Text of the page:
The industrial processes for the production of cellulosic ethanol generate significant volumes of a lignin‐rich residue stream, which is normally combusted to produce heat and power, both for the plant’s needs and for grid injection.
In BECOOL, an alternative solution to valorise the lignin-rich residue is being evaluated, by converting it into bio-oil, a liquid intermediate energy carrier, via fast pyrolysis (Fast Pyrolysis Bio-Oil or FPBO). During the fast pyrolysis process, gaseous and solid (char) by‐products are generated in addition to the FPBO. In commercial scale fast pyrolysis plants, these by‐products are combusted to generate heat and power for the pyrolysis plant while the surplus is exported as renewable energy. The concept evaluated within BECOOL is to replace the lignin combustor in ethanol plants with a fast pyrolysis process. Instead of excess electricity, lignin oil is produced as additional product. The FPBO can then be used for the production of biofuel through gasification or hydrotreating, or alternatively, as source of bio-based chemicals and materials. By applying this conversion pathway the lignin rich residues could potentially generate a much higher added value compared to the business as usual of combustion for combined heat and power.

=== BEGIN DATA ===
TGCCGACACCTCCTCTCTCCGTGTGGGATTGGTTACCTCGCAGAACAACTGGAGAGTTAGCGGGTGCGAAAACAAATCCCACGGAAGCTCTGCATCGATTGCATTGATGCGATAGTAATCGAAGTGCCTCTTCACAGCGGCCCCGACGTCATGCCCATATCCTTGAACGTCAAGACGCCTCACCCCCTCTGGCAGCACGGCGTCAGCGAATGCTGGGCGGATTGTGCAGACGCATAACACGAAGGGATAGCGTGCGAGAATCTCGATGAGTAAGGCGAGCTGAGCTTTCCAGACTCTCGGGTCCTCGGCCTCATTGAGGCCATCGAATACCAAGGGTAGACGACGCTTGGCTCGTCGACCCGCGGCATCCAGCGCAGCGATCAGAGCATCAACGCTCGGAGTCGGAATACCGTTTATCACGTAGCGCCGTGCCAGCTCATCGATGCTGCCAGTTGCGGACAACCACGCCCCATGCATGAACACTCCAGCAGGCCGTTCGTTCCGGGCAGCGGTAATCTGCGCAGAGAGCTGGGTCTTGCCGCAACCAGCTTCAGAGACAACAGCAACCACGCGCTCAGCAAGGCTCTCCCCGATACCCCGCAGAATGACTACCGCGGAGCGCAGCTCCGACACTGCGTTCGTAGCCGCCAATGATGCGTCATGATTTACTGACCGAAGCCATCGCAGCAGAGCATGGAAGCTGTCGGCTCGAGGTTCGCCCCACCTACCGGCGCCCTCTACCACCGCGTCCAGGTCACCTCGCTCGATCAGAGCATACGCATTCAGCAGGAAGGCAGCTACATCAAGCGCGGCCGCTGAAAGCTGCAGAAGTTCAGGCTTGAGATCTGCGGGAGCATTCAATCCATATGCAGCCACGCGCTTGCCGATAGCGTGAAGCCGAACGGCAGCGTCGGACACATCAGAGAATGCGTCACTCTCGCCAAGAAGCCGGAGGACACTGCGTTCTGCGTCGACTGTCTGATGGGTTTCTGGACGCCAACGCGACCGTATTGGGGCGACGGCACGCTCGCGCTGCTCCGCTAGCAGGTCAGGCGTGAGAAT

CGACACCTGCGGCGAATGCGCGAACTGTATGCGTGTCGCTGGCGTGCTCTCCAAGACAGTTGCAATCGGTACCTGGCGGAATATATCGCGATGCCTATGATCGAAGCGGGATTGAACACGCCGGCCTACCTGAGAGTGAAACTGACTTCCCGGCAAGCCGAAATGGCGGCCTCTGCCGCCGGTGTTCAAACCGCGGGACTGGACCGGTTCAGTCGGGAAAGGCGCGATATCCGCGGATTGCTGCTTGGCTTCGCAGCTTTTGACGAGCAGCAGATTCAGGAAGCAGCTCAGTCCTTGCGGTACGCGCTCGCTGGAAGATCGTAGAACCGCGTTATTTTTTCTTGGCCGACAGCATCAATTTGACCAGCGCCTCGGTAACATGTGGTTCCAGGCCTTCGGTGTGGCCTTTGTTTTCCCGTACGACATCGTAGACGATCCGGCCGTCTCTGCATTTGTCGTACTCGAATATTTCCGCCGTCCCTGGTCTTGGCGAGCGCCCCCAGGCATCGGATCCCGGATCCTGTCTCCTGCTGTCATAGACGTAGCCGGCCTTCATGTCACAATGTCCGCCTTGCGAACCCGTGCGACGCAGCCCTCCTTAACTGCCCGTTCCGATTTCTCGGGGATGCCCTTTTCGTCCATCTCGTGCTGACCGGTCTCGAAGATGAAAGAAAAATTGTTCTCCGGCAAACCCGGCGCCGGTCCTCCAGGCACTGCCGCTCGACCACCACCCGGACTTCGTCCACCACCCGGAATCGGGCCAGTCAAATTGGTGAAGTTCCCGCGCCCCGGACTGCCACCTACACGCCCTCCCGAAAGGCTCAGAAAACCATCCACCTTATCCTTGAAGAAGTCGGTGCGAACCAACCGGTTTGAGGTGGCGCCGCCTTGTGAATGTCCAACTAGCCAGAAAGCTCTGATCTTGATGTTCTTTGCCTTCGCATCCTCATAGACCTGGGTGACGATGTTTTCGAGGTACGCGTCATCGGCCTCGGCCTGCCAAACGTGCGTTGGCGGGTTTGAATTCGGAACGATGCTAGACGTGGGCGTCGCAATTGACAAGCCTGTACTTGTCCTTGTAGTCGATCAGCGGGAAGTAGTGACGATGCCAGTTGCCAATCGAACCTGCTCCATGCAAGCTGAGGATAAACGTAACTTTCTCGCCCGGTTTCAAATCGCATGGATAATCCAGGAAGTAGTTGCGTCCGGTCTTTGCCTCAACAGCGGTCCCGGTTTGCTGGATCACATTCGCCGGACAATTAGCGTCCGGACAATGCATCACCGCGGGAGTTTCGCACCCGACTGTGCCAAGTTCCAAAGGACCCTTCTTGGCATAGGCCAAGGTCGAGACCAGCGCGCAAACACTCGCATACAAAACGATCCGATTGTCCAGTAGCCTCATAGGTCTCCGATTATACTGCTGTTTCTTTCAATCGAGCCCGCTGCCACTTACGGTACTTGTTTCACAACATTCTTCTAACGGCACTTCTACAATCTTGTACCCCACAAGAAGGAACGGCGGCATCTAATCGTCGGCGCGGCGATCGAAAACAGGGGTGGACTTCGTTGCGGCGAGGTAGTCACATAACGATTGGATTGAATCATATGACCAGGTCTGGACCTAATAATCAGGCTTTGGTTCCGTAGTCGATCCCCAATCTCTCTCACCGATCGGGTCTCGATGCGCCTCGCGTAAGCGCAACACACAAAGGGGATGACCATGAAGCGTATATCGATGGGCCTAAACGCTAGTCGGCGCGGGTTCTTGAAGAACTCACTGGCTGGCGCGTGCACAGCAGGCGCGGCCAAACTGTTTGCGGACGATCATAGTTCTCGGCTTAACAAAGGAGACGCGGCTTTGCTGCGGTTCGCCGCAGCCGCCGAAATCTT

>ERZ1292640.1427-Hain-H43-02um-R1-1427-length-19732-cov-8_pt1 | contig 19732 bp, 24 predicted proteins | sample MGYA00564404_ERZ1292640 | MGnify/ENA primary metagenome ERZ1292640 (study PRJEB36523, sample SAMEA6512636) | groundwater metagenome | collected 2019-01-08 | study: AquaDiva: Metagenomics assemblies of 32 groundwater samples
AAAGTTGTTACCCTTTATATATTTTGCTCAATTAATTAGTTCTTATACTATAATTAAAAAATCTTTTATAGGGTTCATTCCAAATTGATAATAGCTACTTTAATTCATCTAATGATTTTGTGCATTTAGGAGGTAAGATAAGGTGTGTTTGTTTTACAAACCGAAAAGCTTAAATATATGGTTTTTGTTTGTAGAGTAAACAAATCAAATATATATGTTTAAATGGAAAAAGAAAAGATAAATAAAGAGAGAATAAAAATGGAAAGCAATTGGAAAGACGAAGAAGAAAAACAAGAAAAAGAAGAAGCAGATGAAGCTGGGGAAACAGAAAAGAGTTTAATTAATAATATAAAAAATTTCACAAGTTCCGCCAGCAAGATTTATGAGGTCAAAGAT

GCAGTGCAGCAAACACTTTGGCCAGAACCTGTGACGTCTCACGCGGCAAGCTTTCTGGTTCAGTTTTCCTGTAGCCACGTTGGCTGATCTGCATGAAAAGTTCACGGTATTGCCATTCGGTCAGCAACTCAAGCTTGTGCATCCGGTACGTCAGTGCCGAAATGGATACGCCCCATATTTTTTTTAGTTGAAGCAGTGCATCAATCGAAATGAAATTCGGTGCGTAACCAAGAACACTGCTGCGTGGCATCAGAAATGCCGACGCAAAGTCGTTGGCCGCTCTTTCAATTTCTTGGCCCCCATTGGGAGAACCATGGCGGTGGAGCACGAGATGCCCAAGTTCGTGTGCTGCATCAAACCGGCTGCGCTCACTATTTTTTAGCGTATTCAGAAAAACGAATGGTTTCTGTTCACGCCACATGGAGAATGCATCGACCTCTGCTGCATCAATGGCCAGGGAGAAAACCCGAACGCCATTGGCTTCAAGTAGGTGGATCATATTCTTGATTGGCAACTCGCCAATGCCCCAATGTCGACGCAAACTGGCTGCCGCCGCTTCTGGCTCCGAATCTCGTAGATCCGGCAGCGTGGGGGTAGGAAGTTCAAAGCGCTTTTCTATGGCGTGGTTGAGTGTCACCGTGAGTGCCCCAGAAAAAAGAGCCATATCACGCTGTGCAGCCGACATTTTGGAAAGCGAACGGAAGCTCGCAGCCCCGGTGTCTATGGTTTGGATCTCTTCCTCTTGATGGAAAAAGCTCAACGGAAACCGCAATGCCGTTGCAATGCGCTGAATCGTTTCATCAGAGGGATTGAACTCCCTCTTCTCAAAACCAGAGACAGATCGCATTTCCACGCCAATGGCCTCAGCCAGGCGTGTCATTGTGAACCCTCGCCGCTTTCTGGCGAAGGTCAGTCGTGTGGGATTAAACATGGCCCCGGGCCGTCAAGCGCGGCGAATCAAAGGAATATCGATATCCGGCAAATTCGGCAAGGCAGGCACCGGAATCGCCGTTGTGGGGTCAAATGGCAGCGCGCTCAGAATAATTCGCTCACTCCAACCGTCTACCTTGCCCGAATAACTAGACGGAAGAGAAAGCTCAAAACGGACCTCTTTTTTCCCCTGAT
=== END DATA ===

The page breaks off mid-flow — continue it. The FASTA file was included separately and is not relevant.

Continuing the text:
In 2020, experimental trials for the conversion of the lignin‐rich residue of cellulosic ethanol plants into FPBO, were performed in the Netherlands by BTG. Due to the specific nature of the feedstock, some modifications to the standard process conditions of fast pyrolysis had to be elaborated and tested. As a result of the tests, the chemical pre‐treatment of the lignin-rich residue with calcium hydroxide proved to be a suitable solution to prevent any operational issues. The yield of pyrolysis oil was relatively high and with low water content, although this solution implies additional costs for the pre-treatment of the feedstock, compared to standard fast pyrolysis.
Further techno‐economic evaluations and different modelling of process option will be carried out this year, to obtain a complete overview of the possible integration of fast pyrolysis in the bioethanol production process.
The lignin‐rich residue during outdoor drying.
The bench‐scale pyrolysis setup ‘MPP’ in the BTG laboratory.